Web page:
In comments recently there has been a discussion about such things as double blind testing. I’ve recently been listening to back issues of the Skeptoid podcast, and as it happens, Episode 13 is entitled ‘A Primer on Scientific Testing’. This is a good, basic and quick overview. It’s only about seven minutes long and the 7.5MB MP3 is here.
In addition to covering single and double blinded tests, it discusses triple blinded (the people analysing the results don’t know which subjects received the ‘real’ or placebo experience or product being tested) and peer review.
If you’re into skeptical thinking, it’s worth listening to these Skeptoid podcasts, which are produced by Brian Dunning. I listen to a lot of skeptical stuff, and much of infuriates me from time to time, simply because the podcasters clearly have no understanding of economics. I’m not saying that you have to be a master of econometrics and be able to model international trade (such models are likely even less reliable than climate ones), but have a general sense of how people do actually respond to costs and benefits.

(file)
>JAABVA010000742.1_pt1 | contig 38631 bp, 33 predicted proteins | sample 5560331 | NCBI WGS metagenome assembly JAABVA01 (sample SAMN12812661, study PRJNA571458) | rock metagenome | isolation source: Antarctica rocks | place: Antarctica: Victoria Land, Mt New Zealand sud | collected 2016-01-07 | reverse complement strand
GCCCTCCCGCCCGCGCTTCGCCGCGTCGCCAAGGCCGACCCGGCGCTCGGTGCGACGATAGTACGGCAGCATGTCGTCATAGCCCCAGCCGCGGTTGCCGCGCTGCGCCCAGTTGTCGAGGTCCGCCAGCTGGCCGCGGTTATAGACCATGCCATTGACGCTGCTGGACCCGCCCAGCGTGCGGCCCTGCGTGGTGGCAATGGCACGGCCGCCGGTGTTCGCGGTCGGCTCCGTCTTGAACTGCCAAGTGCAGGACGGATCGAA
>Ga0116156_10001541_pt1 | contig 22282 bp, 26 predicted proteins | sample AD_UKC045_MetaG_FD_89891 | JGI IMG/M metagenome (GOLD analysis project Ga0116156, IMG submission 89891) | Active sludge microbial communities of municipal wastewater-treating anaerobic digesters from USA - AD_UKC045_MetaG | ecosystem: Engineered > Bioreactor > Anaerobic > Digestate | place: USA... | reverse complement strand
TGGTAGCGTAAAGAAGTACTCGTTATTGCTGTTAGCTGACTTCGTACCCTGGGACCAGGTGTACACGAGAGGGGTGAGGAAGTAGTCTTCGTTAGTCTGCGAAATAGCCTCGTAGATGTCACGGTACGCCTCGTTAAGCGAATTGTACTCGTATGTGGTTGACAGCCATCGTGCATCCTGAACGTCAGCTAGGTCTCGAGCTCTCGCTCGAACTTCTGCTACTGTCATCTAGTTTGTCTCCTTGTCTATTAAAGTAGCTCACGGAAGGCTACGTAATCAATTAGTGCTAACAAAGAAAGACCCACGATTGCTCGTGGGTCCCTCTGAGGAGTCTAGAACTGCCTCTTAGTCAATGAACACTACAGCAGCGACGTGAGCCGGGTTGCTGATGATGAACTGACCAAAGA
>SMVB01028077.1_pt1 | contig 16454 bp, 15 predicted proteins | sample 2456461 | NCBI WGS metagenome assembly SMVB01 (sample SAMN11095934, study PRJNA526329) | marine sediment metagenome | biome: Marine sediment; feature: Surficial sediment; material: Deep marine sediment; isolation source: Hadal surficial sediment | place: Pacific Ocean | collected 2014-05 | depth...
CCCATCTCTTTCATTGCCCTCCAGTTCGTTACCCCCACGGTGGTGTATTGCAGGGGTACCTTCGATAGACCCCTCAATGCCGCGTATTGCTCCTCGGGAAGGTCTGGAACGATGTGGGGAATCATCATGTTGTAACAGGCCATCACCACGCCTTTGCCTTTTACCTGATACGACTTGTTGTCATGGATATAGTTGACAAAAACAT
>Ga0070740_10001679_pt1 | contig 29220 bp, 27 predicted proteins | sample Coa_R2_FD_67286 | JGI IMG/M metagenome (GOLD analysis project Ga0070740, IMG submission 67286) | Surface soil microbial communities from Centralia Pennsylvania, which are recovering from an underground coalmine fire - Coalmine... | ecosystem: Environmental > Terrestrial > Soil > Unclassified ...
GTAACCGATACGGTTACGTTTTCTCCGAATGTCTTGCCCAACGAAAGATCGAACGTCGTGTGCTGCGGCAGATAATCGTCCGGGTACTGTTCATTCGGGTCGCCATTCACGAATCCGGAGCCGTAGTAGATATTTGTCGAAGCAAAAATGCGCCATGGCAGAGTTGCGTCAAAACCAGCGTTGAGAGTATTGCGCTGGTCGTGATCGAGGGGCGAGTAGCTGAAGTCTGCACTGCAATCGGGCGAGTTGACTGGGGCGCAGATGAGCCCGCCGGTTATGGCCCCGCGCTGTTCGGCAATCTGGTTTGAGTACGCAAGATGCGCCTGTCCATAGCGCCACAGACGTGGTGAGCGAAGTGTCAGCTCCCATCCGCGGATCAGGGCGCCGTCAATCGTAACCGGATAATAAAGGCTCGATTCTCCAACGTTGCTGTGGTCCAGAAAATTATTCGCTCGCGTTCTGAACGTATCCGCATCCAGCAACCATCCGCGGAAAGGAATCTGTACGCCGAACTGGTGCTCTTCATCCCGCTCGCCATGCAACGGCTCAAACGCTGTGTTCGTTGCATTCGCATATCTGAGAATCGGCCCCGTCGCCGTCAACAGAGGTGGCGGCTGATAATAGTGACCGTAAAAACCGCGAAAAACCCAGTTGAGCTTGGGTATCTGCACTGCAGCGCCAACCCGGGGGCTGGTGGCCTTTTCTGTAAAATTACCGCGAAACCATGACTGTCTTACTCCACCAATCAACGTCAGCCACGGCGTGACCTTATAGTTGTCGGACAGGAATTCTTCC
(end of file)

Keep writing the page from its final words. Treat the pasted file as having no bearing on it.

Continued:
His podcast on the peak oil scare (issued in early 2008, when the price of oil was still ridiculously high, and well before the recent batch of news in which massive reserves of oil and gas are being found all over the world whenever someone pokes a stick in the ground) puts that understanding to good use. It’s here (7MB).